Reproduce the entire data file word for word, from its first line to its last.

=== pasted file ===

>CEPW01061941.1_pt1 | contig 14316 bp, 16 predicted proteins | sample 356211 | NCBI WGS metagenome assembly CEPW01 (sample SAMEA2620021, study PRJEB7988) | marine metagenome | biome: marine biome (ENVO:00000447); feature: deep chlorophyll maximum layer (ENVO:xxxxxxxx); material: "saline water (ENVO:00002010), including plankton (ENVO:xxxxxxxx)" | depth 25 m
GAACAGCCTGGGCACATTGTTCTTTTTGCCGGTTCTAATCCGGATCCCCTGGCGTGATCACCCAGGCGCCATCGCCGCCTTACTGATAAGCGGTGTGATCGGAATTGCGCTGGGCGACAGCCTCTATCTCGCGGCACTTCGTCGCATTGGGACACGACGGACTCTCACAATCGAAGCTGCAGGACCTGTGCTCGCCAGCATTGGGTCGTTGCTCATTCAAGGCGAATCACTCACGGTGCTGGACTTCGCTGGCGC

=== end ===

>CEPW01061941.1_pt1 | contig 14316 bp, 16 predicted proteins | sample 356211 | NCBI WGS metagenome assembly CEPW01 (sample SAMEA2620021, study PRJEB7988) | marine metagenome | biome: marine biome (ENVO:00000447); feature: deep chlorophyll maximum layer (ENVO:xxxxxxxx); material: "saline water (ENVO:00002010), including plankton (ENVO:xxxxxxxx)" | depth 25 m
GAACAGCCTGGGCACATTGTTCTTTTTGCCGGTTCTAATCCGGATCCCCTGGCGTGATCACCCAGGCGCCATCGCCGCCTTACTGATAAGCGGTGTGATCGGAATTGCGCTGGGCGACAGCCTCTATCTCGCGGCACTTCGTCGCATTGGGACACGACGGACTCTCACAATCGAAGCTGCAGGACCTGTGCTCGCCAGCATTGGGTCGTTGCTCATTCAAGGCGAATCACTCACGGTGCTGGACTTCGCTGGCGC